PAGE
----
© 2009

Black Feminist Politics from Kennedy to Clinton

  • Authors

Part of the Contemporary Black History book series (CBH)

Table of contents

  1. Front Matter
    Pages i-xviii
  2. Duchess Harris
    Pages 1-54
  3. Duchess Harris
    Pages 149-155
  4. Back Matter
    Pages 157-190

About this book


Taking an interdisciplinary approach, this book analyzes Black women's involvement in American political life, focusing on what they did to gain political power between 1961 and 2001, and why, in many cases, they did not succeed.


American politics Clinton, Bill feminism Focusing Kennedy, John F. politics women

About the authors

DUCHESS HARRIS is an Associate Professor of American Studies at Macalester College, USA.

Bibliographic information


"There has to be something said for being able to succeed in concisely communcating the issue of Black feminism and politics, but I think Duchess Harris has done just that." - Feminist Review

"A detailed account of how black women organized and identified themselves within the context of racism and black sexism in a capitalist society." - CHOICE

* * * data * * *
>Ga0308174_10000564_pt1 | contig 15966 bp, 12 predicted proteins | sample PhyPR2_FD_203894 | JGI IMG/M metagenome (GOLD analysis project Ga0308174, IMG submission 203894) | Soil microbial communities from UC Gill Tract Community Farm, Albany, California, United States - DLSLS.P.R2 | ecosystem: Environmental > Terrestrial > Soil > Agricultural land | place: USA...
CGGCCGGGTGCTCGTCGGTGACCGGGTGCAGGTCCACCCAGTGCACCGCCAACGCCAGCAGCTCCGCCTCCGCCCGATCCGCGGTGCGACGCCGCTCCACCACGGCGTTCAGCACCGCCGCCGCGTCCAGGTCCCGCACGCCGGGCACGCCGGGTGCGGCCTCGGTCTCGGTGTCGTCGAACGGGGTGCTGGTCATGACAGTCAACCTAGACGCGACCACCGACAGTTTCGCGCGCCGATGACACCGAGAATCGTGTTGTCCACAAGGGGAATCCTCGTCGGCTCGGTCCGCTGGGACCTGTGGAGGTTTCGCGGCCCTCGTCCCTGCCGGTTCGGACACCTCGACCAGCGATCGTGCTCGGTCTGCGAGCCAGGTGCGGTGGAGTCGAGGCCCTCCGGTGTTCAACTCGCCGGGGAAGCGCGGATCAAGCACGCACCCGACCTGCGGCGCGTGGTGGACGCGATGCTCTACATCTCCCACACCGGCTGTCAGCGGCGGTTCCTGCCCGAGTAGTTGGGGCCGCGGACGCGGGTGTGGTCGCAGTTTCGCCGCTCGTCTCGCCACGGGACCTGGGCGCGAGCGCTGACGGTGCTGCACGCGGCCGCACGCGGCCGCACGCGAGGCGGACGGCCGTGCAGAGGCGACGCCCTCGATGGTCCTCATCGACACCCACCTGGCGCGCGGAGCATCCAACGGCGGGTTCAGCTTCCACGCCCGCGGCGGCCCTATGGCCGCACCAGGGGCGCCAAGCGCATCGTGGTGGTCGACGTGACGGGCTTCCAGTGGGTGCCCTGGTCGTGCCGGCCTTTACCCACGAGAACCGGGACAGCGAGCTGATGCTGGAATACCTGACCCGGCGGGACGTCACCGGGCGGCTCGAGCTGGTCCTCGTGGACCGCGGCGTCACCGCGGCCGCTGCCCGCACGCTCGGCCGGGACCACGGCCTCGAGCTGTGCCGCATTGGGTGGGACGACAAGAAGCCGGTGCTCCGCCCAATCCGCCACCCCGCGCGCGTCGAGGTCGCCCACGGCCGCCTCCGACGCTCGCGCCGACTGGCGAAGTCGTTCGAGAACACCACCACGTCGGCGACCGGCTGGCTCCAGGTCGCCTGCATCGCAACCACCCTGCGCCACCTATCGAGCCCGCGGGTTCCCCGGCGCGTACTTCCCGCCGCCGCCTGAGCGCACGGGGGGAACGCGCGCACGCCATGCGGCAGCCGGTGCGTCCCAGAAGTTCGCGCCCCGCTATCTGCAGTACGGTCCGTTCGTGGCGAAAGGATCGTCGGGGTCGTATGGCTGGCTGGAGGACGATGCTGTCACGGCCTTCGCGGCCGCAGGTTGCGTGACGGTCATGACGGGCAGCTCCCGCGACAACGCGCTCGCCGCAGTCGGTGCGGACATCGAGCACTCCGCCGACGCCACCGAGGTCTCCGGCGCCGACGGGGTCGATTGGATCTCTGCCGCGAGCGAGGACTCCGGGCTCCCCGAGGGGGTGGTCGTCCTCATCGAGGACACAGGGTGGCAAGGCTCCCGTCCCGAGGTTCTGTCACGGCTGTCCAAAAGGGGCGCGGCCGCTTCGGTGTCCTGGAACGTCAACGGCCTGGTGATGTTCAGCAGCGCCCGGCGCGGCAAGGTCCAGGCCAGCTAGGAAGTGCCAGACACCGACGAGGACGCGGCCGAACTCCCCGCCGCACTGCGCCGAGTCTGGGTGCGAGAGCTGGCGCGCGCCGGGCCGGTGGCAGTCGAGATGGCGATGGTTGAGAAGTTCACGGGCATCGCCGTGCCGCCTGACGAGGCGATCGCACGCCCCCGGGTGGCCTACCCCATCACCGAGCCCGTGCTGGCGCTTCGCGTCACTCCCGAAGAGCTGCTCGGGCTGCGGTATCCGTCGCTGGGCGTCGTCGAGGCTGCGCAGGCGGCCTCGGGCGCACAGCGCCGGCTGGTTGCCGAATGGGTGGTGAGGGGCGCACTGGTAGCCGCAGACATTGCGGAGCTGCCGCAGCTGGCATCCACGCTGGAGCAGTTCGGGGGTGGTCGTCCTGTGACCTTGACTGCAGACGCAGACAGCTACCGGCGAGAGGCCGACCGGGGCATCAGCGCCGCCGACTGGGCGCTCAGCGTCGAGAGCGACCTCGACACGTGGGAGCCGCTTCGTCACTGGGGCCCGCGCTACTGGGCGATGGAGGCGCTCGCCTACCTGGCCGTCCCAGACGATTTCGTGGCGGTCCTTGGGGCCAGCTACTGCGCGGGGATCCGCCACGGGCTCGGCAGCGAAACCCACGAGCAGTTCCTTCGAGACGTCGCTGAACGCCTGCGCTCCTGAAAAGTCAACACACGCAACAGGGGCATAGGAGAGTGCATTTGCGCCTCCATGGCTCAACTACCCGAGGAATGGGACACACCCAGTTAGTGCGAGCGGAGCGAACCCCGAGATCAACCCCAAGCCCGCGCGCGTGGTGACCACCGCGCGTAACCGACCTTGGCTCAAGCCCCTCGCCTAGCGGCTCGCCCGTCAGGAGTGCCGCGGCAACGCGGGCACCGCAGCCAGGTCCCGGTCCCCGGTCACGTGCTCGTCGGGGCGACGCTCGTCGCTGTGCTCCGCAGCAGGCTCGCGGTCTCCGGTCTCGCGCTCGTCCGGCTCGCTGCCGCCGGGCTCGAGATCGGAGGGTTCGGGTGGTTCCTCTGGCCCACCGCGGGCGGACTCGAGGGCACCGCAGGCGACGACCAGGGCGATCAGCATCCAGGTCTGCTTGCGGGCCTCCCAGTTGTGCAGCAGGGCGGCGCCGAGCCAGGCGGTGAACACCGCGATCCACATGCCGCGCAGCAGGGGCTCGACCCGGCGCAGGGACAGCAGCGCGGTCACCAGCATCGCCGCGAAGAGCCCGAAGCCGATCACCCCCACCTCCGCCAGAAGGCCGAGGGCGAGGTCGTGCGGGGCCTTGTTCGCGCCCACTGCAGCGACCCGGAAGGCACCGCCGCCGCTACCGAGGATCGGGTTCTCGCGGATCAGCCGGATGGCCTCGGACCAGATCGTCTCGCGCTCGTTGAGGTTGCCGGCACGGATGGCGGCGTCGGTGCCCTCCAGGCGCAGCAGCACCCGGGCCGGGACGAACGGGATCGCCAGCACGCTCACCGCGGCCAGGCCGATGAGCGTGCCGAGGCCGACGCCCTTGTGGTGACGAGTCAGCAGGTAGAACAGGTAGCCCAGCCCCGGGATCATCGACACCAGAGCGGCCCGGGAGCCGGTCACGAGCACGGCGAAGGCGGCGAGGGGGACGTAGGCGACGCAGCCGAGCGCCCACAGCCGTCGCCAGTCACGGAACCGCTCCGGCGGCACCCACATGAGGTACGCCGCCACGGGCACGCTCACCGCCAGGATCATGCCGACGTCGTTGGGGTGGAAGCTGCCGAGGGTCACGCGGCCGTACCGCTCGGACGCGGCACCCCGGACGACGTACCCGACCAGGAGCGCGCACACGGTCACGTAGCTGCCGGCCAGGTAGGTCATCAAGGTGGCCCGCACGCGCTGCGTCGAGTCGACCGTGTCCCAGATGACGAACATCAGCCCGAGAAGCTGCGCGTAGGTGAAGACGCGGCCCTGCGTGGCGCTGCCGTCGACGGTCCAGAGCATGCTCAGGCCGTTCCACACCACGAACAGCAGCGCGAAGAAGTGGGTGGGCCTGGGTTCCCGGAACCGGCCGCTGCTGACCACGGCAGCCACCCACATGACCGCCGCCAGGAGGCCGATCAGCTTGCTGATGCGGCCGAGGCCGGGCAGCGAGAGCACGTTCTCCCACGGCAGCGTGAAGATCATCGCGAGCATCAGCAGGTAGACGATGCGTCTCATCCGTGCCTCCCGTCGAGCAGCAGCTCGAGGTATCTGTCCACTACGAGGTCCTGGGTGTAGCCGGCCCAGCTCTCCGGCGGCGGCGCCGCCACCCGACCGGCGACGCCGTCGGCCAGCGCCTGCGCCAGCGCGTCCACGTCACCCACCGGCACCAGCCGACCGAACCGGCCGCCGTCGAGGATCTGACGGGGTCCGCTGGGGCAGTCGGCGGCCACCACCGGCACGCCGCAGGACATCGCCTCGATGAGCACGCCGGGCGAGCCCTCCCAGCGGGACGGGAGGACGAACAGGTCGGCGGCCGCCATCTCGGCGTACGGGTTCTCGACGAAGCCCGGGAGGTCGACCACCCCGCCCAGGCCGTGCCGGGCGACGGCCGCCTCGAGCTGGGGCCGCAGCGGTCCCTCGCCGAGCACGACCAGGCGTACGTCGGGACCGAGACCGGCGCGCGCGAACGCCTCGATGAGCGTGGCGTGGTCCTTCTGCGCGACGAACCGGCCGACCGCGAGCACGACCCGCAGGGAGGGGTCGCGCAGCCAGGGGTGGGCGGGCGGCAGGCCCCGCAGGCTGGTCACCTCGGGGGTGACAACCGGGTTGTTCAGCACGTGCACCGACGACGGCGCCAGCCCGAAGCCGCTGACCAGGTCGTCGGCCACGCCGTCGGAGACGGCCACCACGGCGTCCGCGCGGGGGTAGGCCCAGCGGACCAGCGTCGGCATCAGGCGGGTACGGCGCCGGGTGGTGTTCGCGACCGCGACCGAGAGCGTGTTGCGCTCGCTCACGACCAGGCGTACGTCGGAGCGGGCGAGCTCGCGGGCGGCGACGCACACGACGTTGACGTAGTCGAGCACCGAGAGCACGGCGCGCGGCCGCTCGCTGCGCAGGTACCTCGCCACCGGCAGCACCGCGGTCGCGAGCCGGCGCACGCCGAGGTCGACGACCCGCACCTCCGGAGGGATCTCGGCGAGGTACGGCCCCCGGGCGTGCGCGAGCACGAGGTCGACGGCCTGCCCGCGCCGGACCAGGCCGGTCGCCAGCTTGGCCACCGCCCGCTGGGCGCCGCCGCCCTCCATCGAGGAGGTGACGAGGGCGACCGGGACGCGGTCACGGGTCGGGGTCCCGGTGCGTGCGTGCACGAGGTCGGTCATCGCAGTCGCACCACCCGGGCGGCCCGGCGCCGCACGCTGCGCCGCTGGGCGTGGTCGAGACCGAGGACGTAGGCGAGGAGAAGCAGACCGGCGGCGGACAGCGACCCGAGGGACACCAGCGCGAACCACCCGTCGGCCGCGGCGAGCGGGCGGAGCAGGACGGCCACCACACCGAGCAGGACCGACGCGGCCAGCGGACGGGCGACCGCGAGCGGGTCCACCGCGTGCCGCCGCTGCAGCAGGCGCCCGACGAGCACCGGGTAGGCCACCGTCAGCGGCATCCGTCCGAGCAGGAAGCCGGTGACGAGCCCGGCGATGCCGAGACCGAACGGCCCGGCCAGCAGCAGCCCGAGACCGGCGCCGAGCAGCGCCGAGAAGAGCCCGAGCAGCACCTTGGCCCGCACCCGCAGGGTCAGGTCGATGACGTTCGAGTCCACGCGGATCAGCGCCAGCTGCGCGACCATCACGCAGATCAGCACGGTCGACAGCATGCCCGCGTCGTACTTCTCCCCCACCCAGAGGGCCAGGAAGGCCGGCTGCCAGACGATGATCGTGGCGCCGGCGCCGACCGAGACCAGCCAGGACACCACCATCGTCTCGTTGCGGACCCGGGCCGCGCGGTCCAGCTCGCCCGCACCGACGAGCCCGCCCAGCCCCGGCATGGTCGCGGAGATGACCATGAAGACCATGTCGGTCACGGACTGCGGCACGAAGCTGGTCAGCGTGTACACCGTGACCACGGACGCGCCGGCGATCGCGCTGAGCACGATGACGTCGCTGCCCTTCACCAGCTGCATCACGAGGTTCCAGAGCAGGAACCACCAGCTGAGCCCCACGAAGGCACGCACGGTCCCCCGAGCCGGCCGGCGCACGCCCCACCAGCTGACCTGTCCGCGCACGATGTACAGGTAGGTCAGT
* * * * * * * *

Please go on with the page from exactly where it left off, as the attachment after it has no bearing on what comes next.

"I have been longing for a book that can conceptually interweave the legacy of the Combahee River Collective, the longstanding hostility by some in the black community toward the movie The Color Purple, and the political style of Congresswoman Barbara Lee. Black Feminist Politics from Kennedy to Clinton offers us a little known political history - it is required reading for any serious student and scholar of contemporary African American s women s political participation. This book provides readers a new and valuable conceptual landscape of how African American feminists have engaged electoral and cultural politics despite consistent and powerful opposition. What a refreshing and much needed addition!" - Michele Tracy Berger, Author of Workable Sisterhood: The Political Journey of Stigmatized Women with HIV/AIDS"Harris's analysis is both hopeful and disheartening. On the one hand, Harris provides oral, archival and literary histories of Black women without whom neither the Black Power nor the feminist movements would have progressed. On the other hand, Harris demonstrates that these movements, so beholden to Black women, have never adequately or fairly represented their needs and desires. Worse, they have too often asked Black women to choose between identities, prioritizing one over others." - Christine E. Hutchins, On the Issues Magazine